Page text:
Pharmaceutical and chemistry-related businesses have bemoaned the negative impact of regulation on innovation and, more recently, a decision to cut $2.4bn from the European Commission’s flagship science research program, Horizon 2020. In contrast, the US aims to increase its National Institutes for Health budget by almost $9bn over the next five years – and infrastructure investment has fostered thriving research hubs in Boston and San Francisco. China is pushing even further ahead, having surpassed the US in attracting foreign investment in R&D; the country’s publically funded R&D is also on the rise. Beyond this, other challenges for Europe remain. Overcoming a timid attitude to risk could be one answer, according to Anne Glover – who recently stood down as the EU’s chief scientific adviser.
Patents are also cited as proof that the US is racing ahead of Europe. For the larger, multinational research organizations, a long-awaited unitary European patent system under development could grease the wheels of new product development by lowering the cost of filing, renewing and defending patents. But there are risks attached – losing a patent under the new system would mean losing protection throughout Europe, rather than one individual country. But we must factor in quantityand quality, taking into account the rate of commercially successful patents rather than just volume: how many of these go on to become commercially viable, revenue-generating products in the market? Tracking these together, over three to ten years, could become a far more accurate indication of productivity and innovation between these regions.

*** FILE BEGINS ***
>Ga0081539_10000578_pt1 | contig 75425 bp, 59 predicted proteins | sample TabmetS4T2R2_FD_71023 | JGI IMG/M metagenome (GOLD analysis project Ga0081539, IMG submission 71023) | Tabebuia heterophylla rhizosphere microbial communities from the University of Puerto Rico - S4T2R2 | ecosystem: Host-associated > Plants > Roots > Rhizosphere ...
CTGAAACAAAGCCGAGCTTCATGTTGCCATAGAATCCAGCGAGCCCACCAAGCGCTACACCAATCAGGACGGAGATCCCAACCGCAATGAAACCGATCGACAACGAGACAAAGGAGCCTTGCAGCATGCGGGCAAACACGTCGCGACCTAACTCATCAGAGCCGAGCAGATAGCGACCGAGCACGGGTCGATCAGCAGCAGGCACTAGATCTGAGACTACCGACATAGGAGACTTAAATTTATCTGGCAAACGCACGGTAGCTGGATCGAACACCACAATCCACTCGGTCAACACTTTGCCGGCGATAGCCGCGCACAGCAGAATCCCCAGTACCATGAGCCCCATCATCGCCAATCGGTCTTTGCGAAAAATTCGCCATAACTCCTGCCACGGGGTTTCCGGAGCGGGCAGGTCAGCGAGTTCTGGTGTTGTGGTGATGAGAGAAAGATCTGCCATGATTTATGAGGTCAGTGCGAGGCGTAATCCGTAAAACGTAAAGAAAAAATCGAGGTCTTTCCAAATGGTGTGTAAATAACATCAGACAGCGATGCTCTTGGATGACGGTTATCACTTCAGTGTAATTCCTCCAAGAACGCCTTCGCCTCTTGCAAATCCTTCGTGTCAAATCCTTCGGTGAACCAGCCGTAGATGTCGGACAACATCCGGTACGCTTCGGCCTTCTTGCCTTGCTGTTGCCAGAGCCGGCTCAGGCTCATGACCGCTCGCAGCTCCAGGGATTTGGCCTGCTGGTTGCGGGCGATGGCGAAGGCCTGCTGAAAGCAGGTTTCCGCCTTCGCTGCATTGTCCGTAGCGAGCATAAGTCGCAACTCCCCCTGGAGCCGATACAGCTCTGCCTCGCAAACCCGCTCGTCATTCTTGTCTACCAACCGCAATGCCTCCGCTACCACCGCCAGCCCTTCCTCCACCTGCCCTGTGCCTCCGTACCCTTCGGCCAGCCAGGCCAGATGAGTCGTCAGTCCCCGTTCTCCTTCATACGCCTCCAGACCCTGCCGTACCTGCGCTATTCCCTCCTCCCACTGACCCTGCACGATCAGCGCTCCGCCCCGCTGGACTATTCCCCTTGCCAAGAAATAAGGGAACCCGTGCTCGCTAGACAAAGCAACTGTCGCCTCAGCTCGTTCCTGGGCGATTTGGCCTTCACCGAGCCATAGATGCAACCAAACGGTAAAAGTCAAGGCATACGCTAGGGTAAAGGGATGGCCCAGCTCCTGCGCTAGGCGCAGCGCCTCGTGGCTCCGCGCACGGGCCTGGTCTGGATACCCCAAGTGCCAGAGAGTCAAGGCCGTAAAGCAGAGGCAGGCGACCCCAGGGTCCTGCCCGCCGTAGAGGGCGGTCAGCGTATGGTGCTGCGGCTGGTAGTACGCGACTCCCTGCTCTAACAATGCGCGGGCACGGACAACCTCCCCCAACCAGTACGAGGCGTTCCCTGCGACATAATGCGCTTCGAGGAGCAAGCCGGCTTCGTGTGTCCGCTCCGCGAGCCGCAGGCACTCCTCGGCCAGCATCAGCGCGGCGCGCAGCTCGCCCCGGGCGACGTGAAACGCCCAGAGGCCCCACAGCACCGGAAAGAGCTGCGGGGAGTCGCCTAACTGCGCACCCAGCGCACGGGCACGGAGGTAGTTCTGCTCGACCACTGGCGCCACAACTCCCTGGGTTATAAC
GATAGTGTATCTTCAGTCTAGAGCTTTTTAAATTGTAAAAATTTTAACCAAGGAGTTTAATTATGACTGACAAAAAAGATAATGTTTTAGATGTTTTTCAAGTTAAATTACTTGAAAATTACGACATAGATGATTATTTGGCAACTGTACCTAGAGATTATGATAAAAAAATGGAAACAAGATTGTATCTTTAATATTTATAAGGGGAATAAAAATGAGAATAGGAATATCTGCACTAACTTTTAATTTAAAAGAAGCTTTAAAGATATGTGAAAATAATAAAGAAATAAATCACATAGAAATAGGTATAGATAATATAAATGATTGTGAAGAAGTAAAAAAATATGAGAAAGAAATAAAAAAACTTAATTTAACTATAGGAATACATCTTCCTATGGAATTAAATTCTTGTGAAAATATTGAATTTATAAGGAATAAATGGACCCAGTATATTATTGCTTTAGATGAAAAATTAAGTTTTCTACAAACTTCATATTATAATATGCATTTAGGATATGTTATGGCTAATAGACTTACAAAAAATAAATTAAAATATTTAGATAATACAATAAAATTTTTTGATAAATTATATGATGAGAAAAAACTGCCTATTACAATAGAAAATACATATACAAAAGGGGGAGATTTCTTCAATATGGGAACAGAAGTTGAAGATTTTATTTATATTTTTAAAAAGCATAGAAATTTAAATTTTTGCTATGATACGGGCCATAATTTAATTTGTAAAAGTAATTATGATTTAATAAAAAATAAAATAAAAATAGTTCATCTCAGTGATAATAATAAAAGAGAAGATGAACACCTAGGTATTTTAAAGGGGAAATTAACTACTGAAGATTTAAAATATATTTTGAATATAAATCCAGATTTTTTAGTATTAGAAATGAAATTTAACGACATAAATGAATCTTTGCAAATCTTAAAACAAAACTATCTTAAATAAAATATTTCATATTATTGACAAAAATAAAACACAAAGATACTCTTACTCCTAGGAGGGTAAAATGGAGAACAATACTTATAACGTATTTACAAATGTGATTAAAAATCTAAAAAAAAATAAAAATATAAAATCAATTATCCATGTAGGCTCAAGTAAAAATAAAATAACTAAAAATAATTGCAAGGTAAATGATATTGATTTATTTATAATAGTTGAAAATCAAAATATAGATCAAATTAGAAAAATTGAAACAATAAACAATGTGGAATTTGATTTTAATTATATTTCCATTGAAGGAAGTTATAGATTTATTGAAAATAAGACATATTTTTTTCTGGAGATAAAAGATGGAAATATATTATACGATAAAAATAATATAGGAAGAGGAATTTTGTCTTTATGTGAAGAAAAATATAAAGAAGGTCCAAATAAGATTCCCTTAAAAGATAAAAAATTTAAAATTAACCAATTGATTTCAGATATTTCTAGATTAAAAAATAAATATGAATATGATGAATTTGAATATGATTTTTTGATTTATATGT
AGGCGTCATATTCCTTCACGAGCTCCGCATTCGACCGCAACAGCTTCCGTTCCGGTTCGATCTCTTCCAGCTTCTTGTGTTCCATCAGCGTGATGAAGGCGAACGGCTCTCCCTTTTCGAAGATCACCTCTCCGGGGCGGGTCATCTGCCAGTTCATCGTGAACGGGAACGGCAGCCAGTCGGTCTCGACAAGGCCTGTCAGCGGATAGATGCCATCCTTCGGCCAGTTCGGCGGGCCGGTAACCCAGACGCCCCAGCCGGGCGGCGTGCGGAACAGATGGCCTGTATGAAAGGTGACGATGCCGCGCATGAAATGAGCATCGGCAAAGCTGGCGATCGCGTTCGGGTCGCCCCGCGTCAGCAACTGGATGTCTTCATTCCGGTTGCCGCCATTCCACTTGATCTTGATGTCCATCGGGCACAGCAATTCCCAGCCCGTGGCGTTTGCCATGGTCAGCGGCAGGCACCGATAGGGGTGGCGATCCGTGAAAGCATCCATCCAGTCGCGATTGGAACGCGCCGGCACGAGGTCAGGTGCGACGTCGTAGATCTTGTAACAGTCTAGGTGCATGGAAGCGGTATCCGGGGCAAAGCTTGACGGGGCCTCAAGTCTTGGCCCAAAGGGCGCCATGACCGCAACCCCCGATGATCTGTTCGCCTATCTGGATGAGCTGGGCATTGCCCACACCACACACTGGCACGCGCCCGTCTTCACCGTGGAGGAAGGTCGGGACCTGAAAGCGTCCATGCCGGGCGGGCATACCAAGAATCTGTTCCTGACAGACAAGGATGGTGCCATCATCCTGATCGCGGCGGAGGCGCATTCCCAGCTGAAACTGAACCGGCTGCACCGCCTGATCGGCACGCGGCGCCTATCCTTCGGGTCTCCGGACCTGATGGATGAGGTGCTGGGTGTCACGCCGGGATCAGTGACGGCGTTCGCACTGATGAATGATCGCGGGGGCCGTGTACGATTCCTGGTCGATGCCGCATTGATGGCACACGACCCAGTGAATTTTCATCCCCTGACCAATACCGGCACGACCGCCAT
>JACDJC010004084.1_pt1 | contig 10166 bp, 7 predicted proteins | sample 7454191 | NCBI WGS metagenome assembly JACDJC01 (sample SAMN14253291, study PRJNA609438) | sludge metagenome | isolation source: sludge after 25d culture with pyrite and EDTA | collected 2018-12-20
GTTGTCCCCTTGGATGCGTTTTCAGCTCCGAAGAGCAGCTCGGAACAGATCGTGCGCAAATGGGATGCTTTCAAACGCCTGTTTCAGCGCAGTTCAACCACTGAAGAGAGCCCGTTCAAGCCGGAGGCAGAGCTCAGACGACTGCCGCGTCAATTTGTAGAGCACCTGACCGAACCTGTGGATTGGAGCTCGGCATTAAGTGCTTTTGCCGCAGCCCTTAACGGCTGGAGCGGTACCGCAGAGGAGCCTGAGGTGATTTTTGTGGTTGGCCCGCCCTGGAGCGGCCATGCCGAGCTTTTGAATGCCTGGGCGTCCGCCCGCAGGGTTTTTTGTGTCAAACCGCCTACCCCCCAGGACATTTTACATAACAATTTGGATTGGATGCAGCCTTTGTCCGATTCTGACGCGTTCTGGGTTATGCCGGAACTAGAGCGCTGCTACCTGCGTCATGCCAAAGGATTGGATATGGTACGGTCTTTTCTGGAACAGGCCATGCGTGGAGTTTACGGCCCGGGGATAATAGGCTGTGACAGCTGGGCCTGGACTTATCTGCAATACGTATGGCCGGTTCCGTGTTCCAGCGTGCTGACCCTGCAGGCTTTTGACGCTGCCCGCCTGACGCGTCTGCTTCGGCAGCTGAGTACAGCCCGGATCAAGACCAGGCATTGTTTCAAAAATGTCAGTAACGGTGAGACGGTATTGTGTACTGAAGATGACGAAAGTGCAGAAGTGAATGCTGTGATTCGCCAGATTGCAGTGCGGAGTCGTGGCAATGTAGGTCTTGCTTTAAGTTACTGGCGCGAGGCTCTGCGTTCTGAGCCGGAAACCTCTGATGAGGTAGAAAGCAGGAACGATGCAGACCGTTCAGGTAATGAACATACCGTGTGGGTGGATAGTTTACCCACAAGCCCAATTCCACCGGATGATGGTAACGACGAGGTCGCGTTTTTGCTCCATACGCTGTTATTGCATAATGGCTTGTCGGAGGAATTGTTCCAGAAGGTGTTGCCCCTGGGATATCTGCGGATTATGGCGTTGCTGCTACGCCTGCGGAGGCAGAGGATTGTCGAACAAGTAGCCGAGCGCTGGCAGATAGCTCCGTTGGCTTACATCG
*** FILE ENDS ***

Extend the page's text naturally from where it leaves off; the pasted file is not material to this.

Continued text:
The challenge, then, lies in converting private and public funding into actionable knowledge and, in turn, converting that knowledge back into revenue. This process of managing and leveraging knowledge is complex at the best of times, encompassing human, technological and organizational factors. These are even more complex in an increasingly collaborative R&D environment – where it is becoming the norm for any given project to involve multiple stakeholders accessing and inputting data from different devices and locations. A recent report also highlighted the challenges innate in programs that involve academia and industry – where knowledge can become ‘locked up’ and lead to frustration and confusion.
Under such tight budget restrictions, it will be even more important for R&D functions to establish a single source of data – a single point of knowledge. Putting in place a secure, end-to-end system that makes research data accessible and searchable will minimize time and money wasted on repeated work, and maximize the speed at which R&D teams can experiment, develop and bring new products to market. For European organizations looking to punch above their weight on the global stage, that will be key.